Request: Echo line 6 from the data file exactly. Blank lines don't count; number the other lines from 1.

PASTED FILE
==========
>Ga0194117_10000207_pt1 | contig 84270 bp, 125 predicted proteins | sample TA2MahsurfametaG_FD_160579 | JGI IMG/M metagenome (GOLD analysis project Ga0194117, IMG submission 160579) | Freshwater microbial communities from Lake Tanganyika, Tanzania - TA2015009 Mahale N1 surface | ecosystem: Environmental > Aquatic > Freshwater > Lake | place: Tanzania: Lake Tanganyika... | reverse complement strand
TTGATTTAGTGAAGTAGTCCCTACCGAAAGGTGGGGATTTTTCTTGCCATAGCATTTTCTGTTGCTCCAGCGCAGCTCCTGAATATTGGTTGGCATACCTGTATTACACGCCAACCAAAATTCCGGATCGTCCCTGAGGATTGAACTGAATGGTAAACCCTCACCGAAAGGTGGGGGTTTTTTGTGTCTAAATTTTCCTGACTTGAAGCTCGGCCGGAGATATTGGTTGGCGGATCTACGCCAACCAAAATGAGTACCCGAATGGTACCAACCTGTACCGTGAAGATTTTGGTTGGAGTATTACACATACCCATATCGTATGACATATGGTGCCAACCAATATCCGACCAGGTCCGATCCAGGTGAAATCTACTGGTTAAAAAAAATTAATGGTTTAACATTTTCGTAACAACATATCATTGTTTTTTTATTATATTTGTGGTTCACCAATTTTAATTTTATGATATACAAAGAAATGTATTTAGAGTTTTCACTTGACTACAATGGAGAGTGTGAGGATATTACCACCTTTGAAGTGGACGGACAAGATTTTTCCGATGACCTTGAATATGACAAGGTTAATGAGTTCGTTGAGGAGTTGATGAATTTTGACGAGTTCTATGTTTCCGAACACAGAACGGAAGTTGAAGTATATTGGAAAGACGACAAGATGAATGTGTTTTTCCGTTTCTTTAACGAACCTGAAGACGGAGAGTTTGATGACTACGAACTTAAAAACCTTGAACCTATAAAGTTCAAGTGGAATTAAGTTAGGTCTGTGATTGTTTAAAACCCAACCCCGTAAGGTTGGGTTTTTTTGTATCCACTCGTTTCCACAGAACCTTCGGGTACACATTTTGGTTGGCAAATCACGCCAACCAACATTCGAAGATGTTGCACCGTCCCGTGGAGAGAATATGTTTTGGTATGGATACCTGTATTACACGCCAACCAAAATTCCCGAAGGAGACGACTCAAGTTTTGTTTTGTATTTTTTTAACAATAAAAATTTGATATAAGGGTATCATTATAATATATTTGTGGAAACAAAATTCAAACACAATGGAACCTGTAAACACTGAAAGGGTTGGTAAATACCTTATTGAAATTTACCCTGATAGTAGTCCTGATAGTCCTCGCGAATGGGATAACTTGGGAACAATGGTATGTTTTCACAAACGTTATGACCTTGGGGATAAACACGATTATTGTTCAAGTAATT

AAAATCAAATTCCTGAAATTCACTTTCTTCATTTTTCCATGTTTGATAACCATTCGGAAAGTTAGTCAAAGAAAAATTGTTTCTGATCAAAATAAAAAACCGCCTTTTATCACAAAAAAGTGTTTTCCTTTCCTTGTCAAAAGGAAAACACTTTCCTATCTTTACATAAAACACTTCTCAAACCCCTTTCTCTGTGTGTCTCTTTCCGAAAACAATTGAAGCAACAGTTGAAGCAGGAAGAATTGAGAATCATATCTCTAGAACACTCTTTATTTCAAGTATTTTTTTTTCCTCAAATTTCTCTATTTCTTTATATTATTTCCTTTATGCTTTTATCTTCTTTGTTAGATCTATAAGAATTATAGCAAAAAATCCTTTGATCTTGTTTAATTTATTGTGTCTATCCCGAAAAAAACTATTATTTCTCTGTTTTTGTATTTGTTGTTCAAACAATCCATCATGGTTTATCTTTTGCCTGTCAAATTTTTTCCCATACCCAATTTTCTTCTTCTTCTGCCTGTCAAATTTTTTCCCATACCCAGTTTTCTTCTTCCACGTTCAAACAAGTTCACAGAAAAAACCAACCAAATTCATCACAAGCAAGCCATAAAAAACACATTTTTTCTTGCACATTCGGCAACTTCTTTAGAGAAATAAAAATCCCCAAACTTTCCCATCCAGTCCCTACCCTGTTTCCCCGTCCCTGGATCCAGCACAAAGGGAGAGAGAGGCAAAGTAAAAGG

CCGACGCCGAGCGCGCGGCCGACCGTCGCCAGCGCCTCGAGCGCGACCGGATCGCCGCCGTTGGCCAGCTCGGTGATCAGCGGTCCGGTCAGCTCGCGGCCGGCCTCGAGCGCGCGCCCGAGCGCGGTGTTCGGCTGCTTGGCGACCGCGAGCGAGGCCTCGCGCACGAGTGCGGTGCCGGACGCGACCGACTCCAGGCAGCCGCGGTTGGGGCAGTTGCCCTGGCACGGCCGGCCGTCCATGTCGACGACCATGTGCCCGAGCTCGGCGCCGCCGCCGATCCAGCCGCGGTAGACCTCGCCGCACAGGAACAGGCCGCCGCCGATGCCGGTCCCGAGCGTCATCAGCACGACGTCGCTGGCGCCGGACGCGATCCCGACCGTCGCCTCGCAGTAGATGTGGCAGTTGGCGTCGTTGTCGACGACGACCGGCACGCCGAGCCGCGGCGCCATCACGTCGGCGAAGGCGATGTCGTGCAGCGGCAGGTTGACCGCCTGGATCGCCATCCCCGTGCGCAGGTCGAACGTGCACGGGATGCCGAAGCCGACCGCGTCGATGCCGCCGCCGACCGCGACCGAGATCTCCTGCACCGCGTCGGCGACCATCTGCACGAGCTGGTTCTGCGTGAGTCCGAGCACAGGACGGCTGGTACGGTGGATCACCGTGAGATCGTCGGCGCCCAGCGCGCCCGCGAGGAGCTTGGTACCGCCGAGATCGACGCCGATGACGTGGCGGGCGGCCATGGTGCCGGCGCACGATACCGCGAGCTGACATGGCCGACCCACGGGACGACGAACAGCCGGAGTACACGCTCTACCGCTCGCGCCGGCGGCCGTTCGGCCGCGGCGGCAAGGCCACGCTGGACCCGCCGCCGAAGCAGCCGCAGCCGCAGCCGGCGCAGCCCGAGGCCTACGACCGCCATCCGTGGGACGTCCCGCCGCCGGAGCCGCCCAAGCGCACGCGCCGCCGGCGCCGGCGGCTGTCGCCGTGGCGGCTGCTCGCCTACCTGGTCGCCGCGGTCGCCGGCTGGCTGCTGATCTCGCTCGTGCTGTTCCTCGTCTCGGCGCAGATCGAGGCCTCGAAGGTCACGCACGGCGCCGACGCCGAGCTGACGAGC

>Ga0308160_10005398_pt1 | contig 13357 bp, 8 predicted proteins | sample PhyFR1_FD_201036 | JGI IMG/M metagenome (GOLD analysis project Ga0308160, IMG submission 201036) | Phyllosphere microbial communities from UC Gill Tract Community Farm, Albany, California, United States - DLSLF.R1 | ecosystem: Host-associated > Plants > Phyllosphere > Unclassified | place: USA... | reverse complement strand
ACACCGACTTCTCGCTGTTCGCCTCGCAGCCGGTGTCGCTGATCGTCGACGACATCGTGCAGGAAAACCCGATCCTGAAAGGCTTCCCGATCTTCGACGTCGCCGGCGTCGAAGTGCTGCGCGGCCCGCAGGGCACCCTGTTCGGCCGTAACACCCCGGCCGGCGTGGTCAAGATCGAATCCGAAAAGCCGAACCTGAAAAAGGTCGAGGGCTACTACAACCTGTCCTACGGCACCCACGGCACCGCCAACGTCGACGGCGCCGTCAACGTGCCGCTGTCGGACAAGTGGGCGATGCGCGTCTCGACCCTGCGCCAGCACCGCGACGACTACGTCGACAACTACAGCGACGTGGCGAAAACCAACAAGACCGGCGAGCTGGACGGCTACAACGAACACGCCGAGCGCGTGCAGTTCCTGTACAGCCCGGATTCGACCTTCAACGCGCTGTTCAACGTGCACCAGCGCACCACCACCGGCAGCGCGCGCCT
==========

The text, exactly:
ACACCGACTTCTCGCTGTTCGCCTCGCAGCCGGTGTCGCTGATCGTCGACGACATCGTGCAGGAAAACCCGATCCTGAAAGGCTTCCCGATCTTCGACGTCGCCGGCGTCGAAGTGCTGCGCGGCCCGCAGGGCACCCTGTTCGGCCGTAACACCCCGGCCGGCGTGGTCAAGATCGAATCCGAAAAGCCGAACCTGAAAAAGGTCGAGGGCTACTACAACCTGTCCTACGGCACCCACGGCACCGCCAACGTCGACGGCGCCGTCAACGTGCCGCTGTCGGACAAGTGGGCGATGCGCGTCTCGACCCTGCGCCAGCACCGCGACGACTACGTCGACAACTACAGCGACGTGGCGAAAACCAACAAGACCGGCGAGCTGGACGGCTACAACGAACACGCCGAGCGCGTGCAGTTCCTGTACAGCCCGGATTCGACCTTCAACGCGCTGTTCAACGTGCACCAGCGCACCACCACCGGCAGCGCGCGCCT